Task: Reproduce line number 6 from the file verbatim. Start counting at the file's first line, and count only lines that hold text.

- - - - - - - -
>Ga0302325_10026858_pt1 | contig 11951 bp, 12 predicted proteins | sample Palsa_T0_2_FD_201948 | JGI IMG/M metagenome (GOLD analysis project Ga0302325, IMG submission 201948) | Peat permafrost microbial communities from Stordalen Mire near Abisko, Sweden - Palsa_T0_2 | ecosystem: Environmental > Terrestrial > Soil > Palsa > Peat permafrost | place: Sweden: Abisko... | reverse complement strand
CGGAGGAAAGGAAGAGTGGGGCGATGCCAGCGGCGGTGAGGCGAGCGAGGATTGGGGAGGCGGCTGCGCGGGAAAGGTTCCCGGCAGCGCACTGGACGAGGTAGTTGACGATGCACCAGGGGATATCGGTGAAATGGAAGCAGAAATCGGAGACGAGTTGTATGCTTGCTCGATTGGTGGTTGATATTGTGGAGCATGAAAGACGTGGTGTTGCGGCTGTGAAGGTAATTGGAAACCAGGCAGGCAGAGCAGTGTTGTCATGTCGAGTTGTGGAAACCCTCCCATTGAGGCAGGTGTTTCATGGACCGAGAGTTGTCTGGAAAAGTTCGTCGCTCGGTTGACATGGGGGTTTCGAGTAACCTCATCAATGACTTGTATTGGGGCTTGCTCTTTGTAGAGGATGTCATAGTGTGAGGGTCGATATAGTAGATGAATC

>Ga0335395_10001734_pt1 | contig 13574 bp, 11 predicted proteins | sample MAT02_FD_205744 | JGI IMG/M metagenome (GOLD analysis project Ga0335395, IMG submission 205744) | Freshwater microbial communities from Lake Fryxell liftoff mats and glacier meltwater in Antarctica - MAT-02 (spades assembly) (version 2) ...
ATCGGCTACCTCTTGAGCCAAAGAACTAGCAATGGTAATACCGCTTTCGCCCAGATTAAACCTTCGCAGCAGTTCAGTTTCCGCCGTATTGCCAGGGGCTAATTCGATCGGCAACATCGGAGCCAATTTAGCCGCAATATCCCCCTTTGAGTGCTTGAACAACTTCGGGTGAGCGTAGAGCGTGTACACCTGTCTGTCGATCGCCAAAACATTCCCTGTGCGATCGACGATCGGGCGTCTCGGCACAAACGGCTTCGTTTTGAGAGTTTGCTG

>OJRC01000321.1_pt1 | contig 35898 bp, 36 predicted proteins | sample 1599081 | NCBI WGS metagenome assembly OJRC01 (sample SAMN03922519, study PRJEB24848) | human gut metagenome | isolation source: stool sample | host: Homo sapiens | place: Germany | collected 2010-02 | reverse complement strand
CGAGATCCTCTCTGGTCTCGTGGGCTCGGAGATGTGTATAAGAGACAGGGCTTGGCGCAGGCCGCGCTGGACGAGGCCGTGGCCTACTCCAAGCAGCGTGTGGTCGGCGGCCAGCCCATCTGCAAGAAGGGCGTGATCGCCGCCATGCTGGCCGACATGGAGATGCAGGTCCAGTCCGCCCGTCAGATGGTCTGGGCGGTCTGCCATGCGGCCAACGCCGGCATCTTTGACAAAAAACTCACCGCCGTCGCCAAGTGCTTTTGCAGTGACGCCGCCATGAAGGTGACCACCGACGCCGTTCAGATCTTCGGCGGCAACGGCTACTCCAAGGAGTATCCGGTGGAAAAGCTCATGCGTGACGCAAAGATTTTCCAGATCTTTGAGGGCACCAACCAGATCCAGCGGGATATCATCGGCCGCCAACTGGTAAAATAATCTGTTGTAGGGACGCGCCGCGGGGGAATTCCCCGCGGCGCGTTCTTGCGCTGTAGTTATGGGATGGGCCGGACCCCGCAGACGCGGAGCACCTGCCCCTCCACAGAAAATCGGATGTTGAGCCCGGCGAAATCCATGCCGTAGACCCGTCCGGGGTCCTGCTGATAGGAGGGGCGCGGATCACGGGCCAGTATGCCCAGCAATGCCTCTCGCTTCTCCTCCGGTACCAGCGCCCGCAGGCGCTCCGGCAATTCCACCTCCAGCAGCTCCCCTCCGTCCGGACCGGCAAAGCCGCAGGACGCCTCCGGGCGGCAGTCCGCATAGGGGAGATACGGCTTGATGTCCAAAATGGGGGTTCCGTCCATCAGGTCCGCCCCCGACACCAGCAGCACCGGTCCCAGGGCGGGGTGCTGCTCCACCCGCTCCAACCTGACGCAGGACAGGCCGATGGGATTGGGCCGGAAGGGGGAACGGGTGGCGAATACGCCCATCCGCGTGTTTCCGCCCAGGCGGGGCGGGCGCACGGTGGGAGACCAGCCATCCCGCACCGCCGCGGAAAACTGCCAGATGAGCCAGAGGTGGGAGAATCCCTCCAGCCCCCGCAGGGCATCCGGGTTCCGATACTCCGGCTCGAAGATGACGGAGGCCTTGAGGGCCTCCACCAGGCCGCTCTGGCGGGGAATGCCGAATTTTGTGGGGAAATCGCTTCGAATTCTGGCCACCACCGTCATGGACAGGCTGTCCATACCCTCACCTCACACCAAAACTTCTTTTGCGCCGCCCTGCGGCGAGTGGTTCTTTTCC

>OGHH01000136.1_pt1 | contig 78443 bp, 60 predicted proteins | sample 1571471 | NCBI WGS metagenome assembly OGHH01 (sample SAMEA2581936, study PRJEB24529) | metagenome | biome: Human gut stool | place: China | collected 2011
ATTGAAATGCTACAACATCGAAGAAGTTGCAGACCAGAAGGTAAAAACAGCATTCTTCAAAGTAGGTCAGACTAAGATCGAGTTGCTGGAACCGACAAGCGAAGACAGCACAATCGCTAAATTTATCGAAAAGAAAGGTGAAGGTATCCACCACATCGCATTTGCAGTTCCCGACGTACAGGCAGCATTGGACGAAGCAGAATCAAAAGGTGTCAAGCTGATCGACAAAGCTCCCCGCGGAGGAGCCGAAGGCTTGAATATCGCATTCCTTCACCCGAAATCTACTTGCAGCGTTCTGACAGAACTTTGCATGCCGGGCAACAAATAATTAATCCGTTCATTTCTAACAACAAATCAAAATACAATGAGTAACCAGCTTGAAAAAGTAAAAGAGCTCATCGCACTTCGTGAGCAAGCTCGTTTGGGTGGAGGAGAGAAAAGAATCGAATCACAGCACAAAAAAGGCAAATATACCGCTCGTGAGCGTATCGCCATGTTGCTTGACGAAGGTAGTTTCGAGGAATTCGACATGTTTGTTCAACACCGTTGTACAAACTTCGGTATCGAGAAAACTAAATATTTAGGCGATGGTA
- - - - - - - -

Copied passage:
CGAGATCCTCTCTGGTCTCGTGGGCTCGGAGATGTGTATAAGAGACAGGGCTTGGCGCAGGCCGCGCTGGACGAGGCCGTGGCCTACTCCAAGCAGCGTGTGGTCGGCGGCCAGCCCATCTGCAAGAAGGGCGTGATCGCCGCCATGCTGGCCGACATGGAGATGCAGGTCCAGTCCGCCCGTCAGATGGTCTGGGCGGTCTGCCATGCGGCCAACGCCGGCATCTTTGACAAAAAACTCACCGCCGTCGCCAAGTGCTTTTGCAGTGACGCCGCCATGAAGGTGACCACCGACGCCGTTCAGATCTTCGGCGGCAACGGCTACTCCAAGGAGTATCCGGTGGAAAAGCTCATGCGTGACGCAAAGATTTTCCAGATCTTTGAGGGCACCAACCAGATCCAGCGGGATATCATCGGCCGCCAACTGGTAAAATAATCTGTTGTAGGGACGCGCCGCGGGGGAATTCCCCGCGGCGCGTTCTTGCGCTGTAGTTATGGGATGGGCCGGACCCCGCAGACGCGGAGCACCTGCCCCTCCACAGAAAATCGGATGTTGAGCCCGGCGAAATCCATGCCGTAGACCCGTCCGGGGTCCTGCTGATAGGAGGGGCGCGGATCACGGGCCAGTATGCCCAGCAATGCCTCTCGCTTCTCCTCCGGTACCAGCGCCCGCAGGCGCTCCGGCAATTCCACCTCCAGCAGCTCCCCTCCGTCCGGACCGGCAAAGCCGCAGGACGCCTCCGGGCGGCAGTCCGCATAGGGGAGATACGGCTTGATGTCCAAAATGGGGGTTCCGTCCATCAGGTCCGCCCCCGACACCAGCAGCACCGGTCCCAGGGCGGGGTGCTGCTCCACCCGCTCCAACCTGACGCAGGACAGGCCGATGGGATTGGGCCGGAAGGGGGAACGGGTGGCGAATACGCCCATCCGCGTGTTTCCGCCCAGGCGGGGCGGGCGCACGGTGGGAGACCAGCCATCCCGCACCGCCGCGGAAAACTGCCAGATGAGCCAGAGGTGGGAGAATCCCTCCAGCCCCCGCAGGGCATCCGGGTTCCGATACTCCGGCTCGAAGATGACGGAGGCCTTGAGGGCCTCCACCAGGCCGCTCTGGCGGGGAATGCCGAATTTTGTGGGGAAATCGCTTCGAATTCTGGCCACCACCGTCATGGACAGGCTGTCCATACCCTCACCTCACACCAAAACTTCTTTTGCGCCGCCCTGCGGCGAGTGGTTCTTTTCC